Andy Johnson is the newest poster boy for anti-EPA sentiment.

The Uinta County man’s name went viral last week after the Environmental Protection Agency issued an administrative order demanding he dismantle a pond he built on his property in 2011.

The EPA claims Johnson violated the Clean Water Act by damming the middle of Six Mile Creek and polluting the water to build the pond. The agency is threatening Johnson with a $75,000 per-day fine -- a penalty often reserved for companies that emit toxic hazards.

The monetary threats haven’t shaken Johnson. He’s using the moment as a rallying cry.

He claims the EPA is using the Clean Water Act as a “political football” to regulate private landowners.

“It’s not about a pond,” he said. “It’s about national laws.”

The EPA maintains Johnson broke a law by failing to obtain a federal permit before constructing the pond. The agency says it's made several attempts to resolve the issue.

Johnson, a local welder, has been featured in national news stories. Nonprofit law firms are offering to help him fight his case in court. In a three-day period, he received more than 500 phone calls from ranchers, farmers and landowners from all across the country who are incensed about the EPA’s decision.

“It’s not about me,” he said. “It’s about everybody across America. We got people in an uproar from one end of the country to the other.”

Wyoming Republican Sens. Mike Enzi and John Barrasso joined with Sen. David Vitter, R-La., to partake in the outcry. The trio issued a letter to the EPA on Wednesday, asking the agency to lift the order.

The senators slammed the EPA move as a “draconian edict of a heavy handed bureaucracy.”

“The compliance order’s terms are crushing for an individual landowner,” the letter reads. “… The EPA appears more interested in intimidating and bankrupting Mr. Johnson than it does in working cooperatively with him.”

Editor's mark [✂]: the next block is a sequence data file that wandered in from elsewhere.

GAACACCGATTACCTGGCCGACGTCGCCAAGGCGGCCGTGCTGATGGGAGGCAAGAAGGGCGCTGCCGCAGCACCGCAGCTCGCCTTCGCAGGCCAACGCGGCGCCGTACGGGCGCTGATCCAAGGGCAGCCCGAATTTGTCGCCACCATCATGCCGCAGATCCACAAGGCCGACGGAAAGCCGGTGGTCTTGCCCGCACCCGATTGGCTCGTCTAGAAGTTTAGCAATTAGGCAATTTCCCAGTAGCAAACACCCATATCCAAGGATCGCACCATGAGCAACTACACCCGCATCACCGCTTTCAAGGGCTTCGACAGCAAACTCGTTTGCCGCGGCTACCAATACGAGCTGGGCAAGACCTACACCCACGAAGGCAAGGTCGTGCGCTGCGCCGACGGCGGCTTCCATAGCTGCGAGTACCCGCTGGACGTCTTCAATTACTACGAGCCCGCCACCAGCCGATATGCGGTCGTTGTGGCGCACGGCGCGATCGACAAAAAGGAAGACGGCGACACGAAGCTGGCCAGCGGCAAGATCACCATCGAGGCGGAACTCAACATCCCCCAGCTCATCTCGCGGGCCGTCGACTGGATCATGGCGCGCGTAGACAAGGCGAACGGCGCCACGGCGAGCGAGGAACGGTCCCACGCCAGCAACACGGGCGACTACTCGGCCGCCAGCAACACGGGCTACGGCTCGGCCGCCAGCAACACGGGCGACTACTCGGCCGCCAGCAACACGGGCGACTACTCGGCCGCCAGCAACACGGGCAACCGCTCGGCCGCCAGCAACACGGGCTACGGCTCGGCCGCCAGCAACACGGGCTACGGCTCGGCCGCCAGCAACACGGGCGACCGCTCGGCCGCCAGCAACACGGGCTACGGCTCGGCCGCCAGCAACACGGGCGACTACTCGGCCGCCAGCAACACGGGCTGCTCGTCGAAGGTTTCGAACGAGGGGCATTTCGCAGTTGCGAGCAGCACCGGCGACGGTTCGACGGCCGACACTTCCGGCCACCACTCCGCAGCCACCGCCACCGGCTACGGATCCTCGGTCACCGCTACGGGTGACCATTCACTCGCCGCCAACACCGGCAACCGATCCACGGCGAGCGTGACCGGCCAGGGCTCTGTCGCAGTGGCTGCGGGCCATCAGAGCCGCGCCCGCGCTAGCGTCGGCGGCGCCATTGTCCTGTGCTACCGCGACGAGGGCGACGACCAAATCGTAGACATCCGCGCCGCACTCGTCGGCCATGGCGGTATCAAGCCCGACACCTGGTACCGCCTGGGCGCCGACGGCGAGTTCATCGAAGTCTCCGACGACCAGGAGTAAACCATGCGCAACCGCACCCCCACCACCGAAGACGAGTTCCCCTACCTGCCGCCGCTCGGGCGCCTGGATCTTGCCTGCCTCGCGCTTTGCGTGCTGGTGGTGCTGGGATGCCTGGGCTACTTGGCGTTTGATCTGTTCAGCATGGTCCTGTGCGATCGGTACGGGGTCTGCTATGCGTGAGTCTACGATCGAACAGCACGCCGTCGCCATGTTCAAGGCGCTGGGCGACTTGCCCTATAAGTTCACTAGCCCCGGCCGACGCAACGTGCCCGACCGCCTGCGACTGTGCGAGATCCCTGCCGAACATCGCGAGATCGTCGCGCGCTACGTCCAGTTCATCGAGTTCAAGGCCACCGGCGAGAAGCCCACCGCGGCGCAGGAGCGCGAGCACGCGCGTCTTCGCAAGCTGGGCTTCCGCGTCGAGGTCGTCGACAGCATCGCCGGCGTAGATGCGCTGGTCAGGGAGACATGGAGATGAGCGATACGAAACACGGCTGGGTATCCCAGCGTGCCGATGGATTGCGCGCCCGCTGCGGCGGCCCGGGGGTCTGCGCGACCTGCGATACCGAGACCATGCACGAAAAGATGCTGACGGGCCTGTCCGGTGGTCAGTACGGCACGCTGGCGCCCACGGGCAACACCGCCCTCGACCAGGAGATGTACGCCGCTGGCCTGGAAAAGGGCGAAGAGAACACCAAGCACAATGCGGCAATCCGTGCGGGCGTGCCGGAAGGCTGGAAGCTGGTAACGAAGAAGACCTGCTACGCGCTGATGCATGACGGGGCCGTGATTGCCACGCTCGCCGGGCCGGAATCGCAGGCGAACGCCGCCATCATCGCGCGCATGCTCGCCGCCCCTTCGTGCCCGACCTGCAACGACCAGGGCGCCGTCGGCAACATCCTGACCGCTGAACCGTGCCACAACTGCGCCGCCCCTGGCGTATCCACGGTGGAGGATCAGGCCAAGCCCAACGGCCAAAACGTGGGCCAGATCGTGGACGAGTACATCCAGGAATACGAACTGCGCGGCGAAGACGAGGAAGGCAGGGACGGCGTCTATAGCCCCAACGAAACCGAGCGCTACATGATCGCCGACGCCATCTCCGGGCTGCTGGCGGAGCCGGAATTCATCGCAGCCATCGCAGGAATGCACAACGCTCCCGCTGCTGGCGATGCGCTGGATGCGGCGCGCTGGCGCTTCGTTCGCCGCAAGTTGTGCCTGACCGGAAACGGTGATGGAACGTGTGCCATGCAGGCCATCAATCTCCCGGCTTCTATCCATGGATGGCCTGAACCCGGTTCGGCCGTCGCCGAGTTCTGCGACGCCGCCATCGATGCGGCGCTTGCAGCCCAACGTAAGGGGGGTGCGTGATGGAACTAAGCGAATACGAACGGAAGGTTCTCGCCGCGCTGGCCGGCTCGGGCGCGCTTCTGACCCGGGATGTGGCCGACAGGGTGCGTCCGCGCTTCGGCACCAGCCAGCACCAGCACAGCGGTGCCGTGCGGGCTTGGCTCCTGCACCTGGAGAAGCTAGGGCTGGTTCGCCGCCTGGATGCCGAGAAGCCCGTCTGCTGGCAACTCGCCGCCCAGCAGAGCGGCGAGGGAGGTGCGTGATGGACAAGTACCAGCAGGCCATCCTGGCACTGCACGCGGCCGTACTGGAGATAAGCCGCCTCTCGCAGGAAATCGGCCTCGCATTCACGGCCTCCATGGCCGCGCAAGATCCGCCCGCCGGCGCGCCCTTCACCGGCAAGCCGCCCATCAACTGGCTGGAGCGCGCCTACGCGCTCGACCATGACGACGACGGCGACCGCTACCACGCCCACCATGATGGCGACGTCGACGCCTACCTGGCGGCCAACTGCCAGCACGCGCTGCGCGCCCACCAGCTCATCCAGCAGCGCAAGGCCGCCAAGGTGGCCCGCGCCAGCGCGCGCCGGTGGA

Pond ruckus

Not much was thriving in Johnson’s section of Six Mile Creek before he built the pond.

Today, his horses and livestock use the pond for drinking water. He often sees bald eagles, minks and ducks foraging on the banks. There’s also a flourishing population of brown trout, he said.

Johnson is hoping the ruckus will fade away so he can sponsor a youth fishing day at the pond.

“This pond has an environmental benefit on the community,” he said.

Before he began construction, Johnson thought he was playing by the rules.

He applied for a permit with the Wyoming State Engineer’s Office. The state approved his initial construction plans and issued a permit. After construction, the state said he was in good standing and “exercised” construction as permitted.

What Johnson didn’t know was that he needed to file a permit with the U.S. Army Corps of Engineers to build the pond.

The EPA requires projects on the “waters of the United States” to receive the Army permit. The EPA’s logic for deeming the two-foot wide and six-inch deep section of the Creek a part of the “waters of the United States” goes as follows: Six Mile Creek is a tributary of the Blacks Fork River, which is a tributary of the Green River. Because of Six Mile Creek’s relationship to the larger waterways, the EPA claims the creek is subject to the Clean Water Act.

Johnson argues that the creek’s waters are dispersed through irrigation canals and never make the nearly 100-mile journey to the Green River, he said.

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“The pond doesn’t start in a river or end in a river,” he said.

Johnson started receiving letters from the EPA two years ago. They warned him the pond was potentially violating the Clean Water Act.

In October 2012, the Army Corps of Engineers inspected the pond and concluded he made a dam that resulted in the discharge of “dredged and fill material.” He received news of the potential fines in January.

Johnson describes the pond-making process like this: He dug a hole, lined the pond with large rocks and put a drain at the bottom. While he constructed the pond, the water flowed through the drain.

“It never stopped flowing,” he said.

When he was done building the pond, he closed the valve of the drain. Now the water flows out of the pond like a spillway, he said.

The EPA has received a backlash from the news about Johnson’s pond. He hasn’t heard anything from the agency since his story went national.

“The EPA’s goal in all of these cases is to work with landowners to secure compliance with the Clean Water Act,” the agency said Monday. “Following the Corps’ determination in 2012, EPA made several attempts to discuss and resolve these issues with Mr. Johnson. EPA issued a compliance order in January only after several failed attempts to do so. We also made Mr. Johnson aware of the opportunity to seek judicial review of the order at that time.”

Johnson is eligible to legally review the EPA decision and is likely to do so. Before receiving offers to help him litigate his case, Johnson said he would go “bankrupt” fighting the agency.

“They are treating me as if I am guilty until I am proven innocent,” he said.

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